Cross-Disciplinary Theory in Construction of a World-Historical Archive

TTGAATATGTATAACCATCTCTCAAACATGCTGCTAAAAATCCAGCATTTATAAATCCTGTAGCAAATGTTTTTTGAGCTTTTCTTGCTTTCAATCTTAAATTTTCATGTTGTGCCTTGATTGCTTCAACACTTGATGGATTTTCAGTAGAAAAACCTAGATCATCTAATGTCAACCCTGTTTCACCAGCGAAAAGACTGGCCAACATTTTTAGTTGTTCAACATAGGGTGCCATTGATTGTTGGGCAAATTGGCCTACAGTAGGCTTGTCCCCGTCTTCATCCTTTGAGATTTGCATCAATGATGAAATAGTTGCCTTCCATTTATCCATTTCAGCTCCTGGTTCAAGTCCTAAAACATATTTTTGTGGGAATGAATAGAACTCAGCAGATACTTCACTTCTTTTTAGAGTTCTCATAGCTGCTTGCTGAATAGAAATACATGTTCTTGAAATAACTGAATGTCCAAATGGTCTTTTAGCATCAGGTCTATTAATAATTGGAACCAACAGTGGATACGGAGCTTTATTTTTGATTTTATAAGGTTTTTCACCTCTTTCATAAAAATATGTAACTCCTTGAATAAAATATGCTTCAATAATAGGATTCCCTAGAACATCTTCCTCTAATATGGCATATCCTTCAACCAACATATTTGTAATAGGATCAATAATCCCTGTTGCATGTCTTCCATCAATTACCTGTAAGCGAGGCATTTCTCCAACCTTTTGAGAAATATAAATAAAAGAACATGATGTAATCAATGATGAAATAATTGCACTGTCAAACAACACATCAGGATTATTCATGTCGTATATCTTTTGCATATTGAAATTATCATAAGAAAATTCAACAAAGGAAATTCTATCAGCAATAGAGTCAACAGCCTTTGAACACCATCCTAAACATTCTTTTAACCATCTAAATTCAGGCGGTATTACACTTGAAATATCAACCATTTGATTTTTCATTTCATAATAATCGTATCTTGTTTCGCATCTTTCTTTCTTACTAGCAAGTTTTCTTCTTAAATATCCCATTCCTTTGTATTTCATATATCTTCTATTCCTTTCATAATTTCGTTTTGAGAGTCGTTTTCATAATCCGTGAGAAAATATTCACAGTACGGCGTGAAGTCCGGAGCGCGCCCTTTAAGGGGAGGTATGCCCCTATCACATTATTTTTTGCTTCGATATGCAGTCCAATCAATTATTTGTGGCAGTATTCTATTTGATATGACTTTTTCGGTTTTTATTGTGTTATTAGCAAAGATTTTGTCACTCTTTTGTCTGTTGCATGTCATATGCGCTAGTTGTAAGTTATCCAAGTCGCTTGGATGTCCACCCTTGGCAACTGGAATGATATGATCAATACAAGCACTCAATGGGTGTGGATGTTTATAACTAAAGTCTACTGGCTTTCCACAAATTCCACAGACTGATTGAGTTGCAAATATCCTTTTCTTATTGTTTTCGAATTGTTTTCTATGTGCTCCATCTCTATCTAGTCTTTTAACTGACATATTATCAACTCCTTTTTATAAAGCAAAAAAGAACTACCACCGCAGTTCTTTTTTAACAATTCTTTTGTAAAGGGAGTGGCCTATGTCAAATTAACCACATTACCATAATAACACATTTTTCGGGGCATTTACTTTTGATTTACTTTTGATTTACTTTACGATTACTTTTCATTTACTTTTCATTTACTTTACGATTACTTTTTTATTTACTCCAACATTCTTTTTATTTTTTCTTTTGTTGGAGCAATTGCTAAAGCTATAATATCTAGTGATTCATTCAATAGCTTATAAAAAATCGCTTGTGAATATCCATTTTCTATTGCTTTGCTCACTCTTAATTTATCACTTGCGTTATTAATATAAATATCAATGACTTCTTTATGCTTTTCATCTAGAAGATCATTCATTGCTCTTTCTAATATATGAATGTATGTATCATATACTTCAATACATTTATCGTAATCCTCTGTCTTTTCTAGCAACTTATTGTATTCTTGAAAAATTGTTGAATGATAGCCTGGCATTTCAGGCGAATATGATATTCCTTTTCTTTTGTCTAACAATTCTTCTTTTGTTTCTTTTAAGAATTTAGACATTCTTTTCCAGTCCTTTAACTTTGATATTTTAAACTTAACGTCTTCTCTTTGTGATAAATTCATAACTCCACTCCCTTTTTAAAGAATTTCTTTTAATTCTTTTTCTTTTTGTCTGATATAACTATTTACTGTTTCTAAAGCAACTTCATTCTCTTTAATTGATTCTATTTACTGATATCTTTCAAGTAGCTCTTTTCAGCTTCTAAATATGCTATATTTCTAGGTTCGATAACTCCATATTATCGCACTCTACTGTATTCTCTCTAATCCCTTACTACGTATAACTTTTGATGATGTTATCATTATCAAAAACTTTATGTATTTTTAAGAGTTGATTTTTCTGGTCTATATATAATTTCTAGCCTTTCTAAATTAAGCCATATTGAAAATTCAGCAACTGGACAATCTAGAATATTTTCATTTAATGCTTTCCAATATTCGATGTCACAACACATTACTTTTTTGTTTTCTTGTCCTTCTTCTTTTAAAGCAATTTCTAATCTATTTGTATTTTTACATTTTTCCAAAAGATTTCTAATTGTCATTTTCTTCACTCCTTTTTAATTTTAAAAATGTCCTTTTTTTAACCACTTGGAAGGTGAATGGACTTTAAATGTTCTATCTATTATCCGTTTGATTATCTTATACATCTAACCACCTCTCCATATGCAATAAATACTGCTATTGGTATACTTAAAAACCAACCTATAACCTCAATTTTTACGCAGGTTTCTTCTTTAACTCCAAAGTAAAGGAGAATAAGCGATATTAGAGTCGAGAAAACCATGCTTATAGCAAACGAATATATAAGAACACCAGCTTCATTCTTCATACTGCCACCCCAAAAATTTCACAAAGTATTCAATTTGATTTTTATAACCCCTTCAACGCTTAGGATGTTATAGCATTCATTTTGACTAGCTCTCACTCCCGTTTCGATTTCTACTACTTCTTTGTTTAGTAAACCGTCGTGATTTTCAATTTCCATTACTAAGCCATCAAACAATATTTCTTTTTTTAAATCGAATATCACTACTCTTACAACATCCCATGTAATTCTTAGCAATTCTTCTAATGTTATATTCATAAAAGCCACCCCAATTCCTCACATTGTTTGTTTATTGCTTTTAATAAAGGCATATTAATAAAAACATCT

Interdisciplinary cooperation and collaboration have proven to be desirable yet difficult goals to achieve in social science research. The nuanced differences among the domains, frameworks, assumptions, and methods of the various fields of study that comprise such research often hinder attempts to engage in interdisciplinary dialogue that is both meaningful and productive. We show that demography, economics, political science, and sociology are a few of the fields at the vanguard of the interdisciplinary frontier that emerged following the Second World War. In light of the challenges that these fields (along with the natural sciences) face in initiating and sustaining interdisciplinary dialogue, we aim to accomplish several tasks. First, we seek to describe the theoretical and epistemological linkages among the cores of these four social-science disciplines. Second, we explore systems theory as a potential foundation for interdisciplinary unity. Third, we extrapolate the implications of the systems approach to encompass the study of human populations from multiple disciplinary perspectives. In this vein, we also seek to characterize key features of human populations, parse their functions in various disciplinary contexts, and prospectively identify challenges in data interpretation and analysis that will likely emerge in practice. The ultimate goals of this study are to delineate a set of methodological standards with which to guide interdisciplinary inquiry in the social and natural sciences, and consider how we might implement these standards in the construction of a world-historical data archive.
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